HAGERSTOWN, Md.—Downtown Hagerstown will might never be a retail magnet again, but getting a major employer to locate downtown could attract the small shops and restaurants needed to support a large business or institution.
"It's a chicken or egg argument," Mayor Robert E. Bruchey said after Friday's meeting of the Greater Hagerstown Committee.
Do retailers draw people downtown to shop, or will downtown employment create retail opportunities?
"We need a company that can come in with 200 jobs," Bruchey told the assembly of county and local elected officials, and business people at Meritus Medical Center outside Hagerstown. "How do we accomplish that? What kind of crazy incentives do we offer to make this happen?
He said a large private employer, or an institution such as the Washington County Board of Education, could help bring new life and business to the downtown, but accommodations and concessions could be made to seal a deal, such as guaranteed employee and customer parking.
City Councilman Lewis Metzner expressed his concern that the demographics downtown are changing and not in a positive direction. Senior housing is being replaced by subsidized rental, or Section 8, housing, he said.
While senior housing did not bring a great deal of discretionary income downtown, "it didn't drive people away," Metzner said. The council recently learned that the Alexander House is shifting from senior to Section 8 housing, concentrating more subsidized housing downtown, he said.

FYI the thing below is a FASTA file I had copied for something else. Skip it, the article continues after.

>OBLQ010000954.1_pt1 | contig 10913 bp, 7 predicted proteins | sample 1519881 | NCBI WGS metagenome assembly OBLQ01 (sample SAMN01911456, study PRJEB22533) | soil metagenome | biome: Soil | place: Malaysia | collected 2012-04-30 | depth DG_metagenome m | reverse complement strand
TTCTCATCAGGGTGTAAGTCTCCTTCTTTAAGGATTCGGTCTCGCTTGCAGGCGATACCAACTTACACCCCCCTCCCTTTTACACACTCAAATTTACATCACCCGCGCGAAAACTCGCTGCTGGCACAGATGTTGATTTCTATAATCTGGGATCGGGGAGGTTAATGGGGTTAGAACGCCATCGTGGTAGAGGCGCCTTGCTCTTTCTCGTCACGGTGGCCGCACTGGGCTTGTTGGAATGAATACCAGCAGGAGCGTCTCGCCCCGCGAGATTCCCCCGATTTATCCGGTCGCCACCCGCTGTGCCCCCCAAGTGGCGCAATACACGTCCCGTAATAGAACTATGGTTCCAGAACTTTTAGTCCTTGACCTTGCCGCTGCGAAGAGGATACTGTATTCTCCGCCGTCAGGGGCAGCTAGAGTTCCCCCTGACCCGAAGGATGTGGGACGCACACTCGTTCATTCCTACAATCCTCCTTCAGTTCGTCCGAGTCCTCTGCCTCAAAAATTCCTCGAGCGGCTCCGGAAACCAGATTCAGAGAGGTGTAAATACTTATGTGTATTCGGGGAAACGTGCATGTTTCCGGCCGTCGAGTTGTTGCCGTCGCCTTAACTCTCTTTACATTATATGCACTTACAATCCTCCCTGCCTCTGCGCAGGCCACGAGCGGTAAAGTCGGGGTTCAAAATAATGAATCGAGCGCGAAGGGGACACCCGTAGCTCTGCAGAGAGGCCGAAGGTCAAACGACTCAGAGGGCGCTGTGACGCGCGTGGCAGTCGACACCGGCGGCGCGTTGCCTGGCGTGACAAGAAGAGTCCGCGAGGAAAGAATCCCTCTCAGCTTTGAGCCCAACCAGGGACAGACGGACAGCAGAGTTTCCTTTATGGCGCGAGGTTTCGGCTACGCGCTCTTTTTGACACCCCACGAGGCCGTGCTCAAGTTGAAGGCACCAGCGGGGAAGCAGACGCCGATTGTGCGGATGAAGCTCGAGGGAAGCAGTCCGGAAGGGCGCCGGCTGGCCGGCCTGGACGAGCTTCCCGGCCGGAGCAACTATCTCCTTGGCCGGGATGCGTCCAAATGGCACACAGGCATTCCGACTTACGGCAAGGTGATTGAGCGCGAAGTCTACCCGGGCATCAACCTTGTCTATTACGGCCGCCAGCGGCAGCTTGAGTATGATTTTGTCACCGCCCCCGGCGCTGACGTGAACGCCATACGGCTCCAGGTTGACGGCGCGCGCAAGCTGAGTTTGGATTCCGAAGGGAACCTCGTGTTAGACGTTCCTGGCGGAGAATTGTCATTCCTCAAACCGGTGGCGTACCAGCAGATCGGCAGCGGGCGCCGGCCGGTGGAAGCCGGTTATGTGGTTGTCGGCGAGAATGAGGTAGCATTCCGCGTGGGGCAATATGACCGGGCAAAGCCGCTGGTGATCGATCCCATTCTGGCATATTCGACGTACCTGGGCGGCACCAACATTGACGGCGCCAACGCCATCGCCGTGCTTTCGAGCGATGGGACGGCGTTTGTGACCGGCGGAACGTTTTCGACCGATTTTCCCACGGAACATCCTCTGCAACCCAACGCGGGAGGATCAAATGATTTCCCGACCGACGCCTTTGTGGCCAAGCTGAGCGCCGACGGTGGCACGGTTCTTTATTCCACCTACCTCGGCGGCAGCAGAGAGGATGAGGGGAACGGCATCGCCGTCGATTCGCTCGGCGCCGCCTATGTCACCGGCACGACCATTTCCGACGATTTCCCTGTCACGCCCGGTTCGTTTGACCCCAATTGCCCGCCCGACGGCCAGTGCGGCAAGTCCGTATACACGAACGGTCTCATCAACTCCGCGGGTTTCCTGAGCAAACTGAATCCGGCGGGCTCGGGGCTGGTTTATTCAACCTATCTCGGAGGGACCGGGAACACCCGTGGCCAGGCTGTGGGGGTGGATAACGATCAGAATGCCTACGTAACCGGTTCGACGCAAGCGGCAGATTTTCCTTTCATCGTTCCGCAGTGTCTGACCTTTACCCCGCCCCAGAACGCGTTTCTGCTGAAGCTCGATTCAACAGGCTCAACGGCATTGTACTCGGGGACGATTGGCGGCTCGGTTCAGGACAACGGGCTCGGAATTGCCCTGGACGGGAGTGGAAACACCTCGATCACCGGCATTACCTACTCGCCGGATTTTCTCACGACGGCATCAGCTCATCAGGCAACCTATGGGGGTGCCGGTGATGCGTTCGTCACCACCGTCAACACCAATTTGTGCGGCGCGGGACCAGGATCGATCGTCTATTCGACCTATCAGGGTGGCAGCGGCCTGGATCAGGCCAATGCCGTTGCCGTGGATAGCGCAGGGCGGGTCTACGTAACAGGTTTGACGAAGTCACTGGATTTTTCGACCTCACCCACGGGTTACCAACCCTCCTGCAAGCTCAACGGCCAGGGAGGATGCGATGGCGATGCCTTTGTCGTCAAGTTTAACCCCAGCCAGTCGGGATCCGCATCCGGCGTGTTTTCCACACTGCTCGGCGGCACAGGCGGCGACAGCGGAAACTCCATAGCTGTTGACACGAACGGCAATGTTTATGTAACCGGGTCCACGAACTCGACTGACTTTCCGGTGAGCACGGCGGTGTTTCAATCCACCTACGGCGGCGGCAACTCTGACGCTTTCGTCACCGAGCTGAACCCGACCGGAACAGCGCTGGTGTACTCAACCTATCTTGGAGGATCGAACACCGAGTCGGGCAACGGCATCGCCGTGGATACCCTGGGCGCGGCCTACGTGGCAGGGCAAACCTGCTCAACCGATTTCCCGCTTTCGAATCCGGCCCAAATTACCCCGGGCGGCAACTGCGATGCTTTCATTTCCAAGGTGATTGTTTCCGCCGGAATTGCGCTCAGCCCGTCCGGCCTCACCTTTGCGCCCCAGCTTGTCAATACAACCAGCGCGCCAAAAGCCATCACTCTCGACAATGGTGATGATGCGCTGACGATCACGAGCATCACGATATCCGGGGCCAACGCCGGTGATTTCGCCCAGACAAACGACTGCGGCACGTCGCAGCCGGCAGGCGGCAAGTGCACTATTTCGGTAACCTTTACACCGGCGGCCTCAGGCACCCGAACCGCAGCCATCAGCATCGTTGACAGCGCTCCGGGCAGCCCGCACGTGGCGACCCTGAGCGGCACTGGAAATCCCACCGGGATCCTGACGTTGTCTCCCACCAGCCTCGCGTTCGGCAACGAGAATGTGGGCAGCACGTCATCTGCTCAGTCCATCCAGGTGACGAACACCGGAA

A high-end jewelry store is unlikely to want to share the same building with subsidized apartments, Metzner said.
"I firmly believe the community has bastardized the idea of Section 8 housing," Councilman Forrest Easton said later in the meeting. "It wasn't to move all these folks to one place .... It was to help them pay rent."
As far as big-ticket projects like a new parking deck, Councilman Martin Brubaker said the city cannot commit to expensive improvements without business and property owners joining in.
"We need to get real commitments on investment .... The city cannot go it alone," Brubaker said.
The historic downtown architecture can be both a plus and minus, Bruchey said. Streetscapes can be maintained by preserving building facades, backed by new construction that replaces buildings not readily adaptable to modern business needs.
"You still have the streetscape, but you have a new building," Bruchey said.
However, some of those buildings do attract new businesses, Councilwoman Ashley Haywood said. There are 13 web-based businesses within a block of Public Square, and those proprietors are attracted to the exposed brick and hardwood floors these buildings offer, she said.
One project Haywood and Washington County Administrator Gregory Murray said would benefit both the city and county would be a bridge across Antietam Creek.
The project would alleviate traffic congestion on Eastern Boulevard and the Dual Highway, improve infrastructure and spur development of the Mount Aetna Farms area.
But it does come with a big price tag, about $10 million, Murray said after the meeting.
"That is one project where joint cooperation is an absolute must," Murray said. "The county and city have jointly supplied information to our federal legislators" seeking funding for the project, he said.